Watching what occurs in Washington is so funny it hurts

There’s only one thing left to do. When it comes time to take a look at what’s going on in Washington, all we can do is laugh. It hurts too much any more if one tries to take it seriously.

Really, how could anyone take that bunch of yahoos seriously anyway? Any of them? From the president on down to those 87 mischievous freshmen Republican House members who are wagging the dog, as well as all the puffed-up stuffed shirts in between who can’t keep their troops in line.

They’re all nothing more than low-hanging fruit for late-night comedians and pop-stand newspaper columnists. Who am I to waste a fat pitch?

Let’s start with what had to be the most hilarious headline to come out of the thousands of stories about the debt ceiling debacle. It was from the New York Times: “Lawmakers in Both Parties Fear That New Budget Panel Will Erode Authority.”

Really? They can’t be serious. These are the guys who got us into this mess and who just passed what they collectively think is a solution to the problem and they’re bellyaching about what they just did.

I don’t know about you, but I find that humorous. That is, when I don’t find it disturbing. Do you really want these guys and gals to have more authority? It’s generally not a good idea to give more responsibility and more decision-making authority to someone with a proven track-record of juvenile behavior.

What they’re worried about is the Super Duper Special Bluer than Blue Ribbon Committee that’s going to get together and have a very nice lunch and decide how to go about fixing this whole overspending problem. When the committee figures everything out, Congress is supposed to rubber stamp the recommendation and that’ll be that. That will occur about Christmas Eve.

But, just in case, say, they have bad service at lunch, or somebody on the committee chokes on a raw oyster or something, and they don’t get their work done, then the budget automatically gets cut. Somebody in the hospital on Medicare that day is only going to have half his appendix taken out, for example, and a soldier on his way home from Afghanistan is going to get dropped off in London and told that’s as far as Uncle Sam’s going to take him. (That’s not so bad when you think about it — getting dropped in London, I mean, not getting half a surgery.)

I don’t know if these guys are really worried about the committee taking over their authority or if they’re just angry they’re going to miss the really good free lunch.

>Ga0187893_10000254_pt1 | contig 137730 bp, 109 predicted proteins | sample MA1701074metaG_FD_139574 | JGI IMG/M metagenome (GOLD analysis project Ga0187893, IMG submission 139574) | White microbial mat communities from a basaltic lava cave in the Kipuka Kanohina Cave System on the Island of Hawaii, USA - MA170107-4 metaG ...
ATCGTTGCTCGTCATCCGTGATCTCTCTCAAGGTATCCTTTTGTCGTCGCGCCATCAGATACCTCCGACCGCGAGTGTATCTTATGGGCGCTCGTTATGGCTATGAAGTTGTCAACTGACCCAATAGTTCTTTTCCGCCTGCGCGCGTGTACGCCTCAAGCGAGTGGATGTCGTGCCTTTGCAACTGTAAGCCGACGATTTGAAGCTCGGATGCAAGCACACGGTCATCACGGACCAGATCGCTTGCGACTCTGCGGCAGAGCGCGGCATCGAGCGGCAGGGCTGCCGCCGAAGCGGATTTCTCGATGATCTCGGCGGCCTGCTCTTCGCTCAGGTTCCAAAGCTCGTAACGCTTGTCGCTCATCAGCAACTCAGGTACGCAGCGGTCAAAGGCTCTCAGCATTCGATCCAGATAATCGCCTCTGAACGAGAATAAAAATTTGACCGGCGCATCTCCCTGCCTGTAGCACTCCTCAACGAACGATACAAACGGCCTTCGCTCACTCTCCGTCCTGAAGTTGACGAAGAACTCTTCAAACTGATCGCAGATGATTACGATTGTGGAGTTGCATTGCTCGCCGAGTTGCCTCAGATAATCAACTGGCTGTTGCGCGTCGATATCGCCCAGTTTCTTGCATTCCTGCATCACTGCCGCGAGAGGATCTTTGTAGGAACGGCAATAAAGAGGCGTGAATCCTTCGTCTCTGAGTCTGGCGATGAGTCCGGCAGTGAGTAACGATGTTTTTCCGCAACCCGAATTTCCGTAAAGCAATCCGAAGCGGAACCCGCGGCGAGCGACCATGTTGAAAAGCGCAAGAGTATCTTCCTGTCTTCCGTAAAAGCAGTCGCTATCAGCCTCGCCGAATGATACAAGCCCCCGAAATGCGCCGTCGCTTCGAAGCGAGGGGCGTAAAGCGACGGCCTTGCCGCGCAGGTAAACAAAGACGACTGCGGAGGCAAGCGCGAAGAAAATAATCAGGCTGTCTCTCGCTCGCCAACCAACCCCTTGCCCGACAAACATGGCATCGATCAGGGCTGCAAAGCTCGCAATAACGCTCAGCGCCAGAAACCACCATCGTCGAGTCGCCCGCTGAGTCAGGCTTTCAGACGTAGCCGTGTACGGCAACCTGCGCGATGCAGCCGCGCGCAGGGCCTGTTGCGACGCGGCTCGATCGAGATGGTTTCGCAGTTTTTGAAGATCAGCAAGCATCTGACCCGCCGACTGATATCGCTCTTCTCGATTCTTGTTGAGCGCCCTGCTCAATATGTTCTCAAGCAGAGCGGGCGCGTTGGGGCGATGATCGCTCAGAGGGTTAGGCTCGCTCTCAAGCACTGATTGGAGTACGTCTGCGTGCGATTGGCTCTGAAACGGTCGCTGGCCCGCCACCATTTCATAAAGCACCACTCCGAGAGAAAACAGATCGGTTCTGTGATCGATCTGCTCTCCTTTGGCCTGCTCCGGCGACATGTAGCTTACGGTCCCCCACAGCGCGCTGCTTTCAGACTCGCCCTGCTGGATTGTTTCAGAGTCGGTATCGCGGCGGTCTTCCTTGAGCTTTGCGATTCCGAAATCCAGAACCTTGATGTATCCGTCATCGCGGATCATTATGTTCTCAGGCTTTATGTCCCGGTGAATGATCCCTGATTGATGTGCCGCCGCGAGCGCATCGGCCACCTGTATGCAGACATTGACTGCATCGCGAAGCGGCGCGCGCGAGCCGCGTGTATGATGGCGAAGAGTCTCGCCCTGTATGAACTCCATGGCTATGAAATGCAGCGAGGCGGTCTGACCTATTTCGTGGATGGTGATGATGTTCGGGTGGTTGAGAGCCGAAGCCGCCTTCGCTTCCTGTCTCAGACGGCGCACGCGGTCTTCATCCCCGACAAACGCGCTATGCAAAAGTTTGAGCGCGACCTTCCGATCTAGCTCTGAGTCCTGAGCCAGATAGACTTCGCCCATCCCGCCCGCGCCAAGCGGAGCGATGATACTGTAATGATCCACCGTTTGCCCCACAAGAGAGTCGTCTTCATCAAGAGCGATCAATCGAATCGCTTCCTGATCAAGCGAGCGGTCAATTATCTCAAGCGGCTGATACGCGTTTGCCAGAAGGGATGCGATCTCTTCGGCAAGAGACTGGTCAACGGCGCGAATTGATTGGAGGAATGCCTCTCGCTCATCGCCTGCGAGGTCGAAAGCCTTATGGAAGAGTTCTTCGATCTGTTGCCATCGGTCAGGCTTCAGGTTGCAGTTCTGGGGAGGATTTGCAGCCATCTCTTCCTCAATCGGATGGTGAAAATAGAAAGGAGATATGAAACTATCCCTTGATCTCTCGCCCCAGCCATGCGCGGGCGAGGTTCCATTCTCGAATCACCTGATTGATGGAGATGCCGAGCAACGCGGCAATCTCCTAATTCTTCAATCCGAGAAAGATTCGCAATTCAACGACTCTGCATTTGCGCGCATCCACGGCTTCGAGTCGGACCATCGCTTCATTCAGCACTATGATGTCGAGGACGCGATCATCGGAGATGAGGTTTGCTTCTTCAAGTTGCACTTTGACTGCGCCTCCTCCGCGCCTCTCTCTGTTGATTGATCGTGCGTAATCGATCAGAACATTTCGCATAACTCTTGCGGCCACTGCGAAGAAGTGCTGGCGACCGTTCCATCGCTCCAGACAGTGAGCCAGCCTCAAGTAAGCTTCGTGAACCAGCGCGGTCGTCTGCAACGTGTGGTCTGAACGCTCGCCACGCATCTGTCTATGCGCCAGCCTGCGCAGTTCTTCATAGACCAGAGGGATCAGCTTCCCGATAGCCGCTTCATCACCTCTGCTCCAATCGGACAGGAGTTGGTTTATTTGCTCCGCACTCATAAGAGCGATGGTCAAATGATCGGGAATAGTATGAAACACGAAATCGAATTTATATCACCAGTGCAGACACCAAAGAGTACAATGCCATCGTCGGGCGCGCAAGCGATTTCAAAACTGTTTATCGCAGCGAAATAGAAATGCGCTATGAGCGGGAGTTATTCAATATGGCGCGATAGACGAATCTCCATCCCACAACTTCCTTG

Speaking of juvenile behavior, the 100 good (I use the term loosely) men and women in the Senate, after voting on the debt ceiling, blew out of the beltway without resolving a Federal Aviation Administration labor problem that would have left about 4,000 FAA construction inspectors and thousands more civilian contractors without a way to get paid or reimbursed for expenses. Here’s what the senators said to these hard-working Americans: Use your personal funds for expenses and we’ll catch up with you after we get back from the beach. Now that’s leadership.

Fortunately, a temporary arrangement to keep FAA fully operational until September was approved later in the week.

And then there’s Colorado’s own 3rd District congressman, the painted-pot salesman from Cortez who can’t remember what he said two days ago, much less the import of what he’s doing in the nation’s capital.

Scott Tipton opined to The Daily Sentinel a couple days before the history-making debt-ceiling vote that failure of the United States to make good on its debts would be devastating to the economy and the country.

So I guess that’s why he voted against the compromise that prevented default. Secretly he must want all manner of calamity to befall the U.S. of A.

Or maybe there’s a cynical reason. These are our country’s leaders we’re talking about here. They’re about as well-regarded as … well, newspaper people. Snake oil salesmen aren’t around anymore or they’d be at the bottom of the list of respected professions. Probably.

Maybe Tipton voted no to get himself some political cover. Just think about it. He voted “No,” so if this whole deal doesn’t work — and let’s face it, Congress is involved, so there’s a good chance it won’t — then he can say he was against it.

Re-election is easier that way. That’s what it’s all about, after all.

Denny Herzog is the retired executive editor of The Daily Sentinel. E-mail him at .(JavaScript must be enabled to view this email address).


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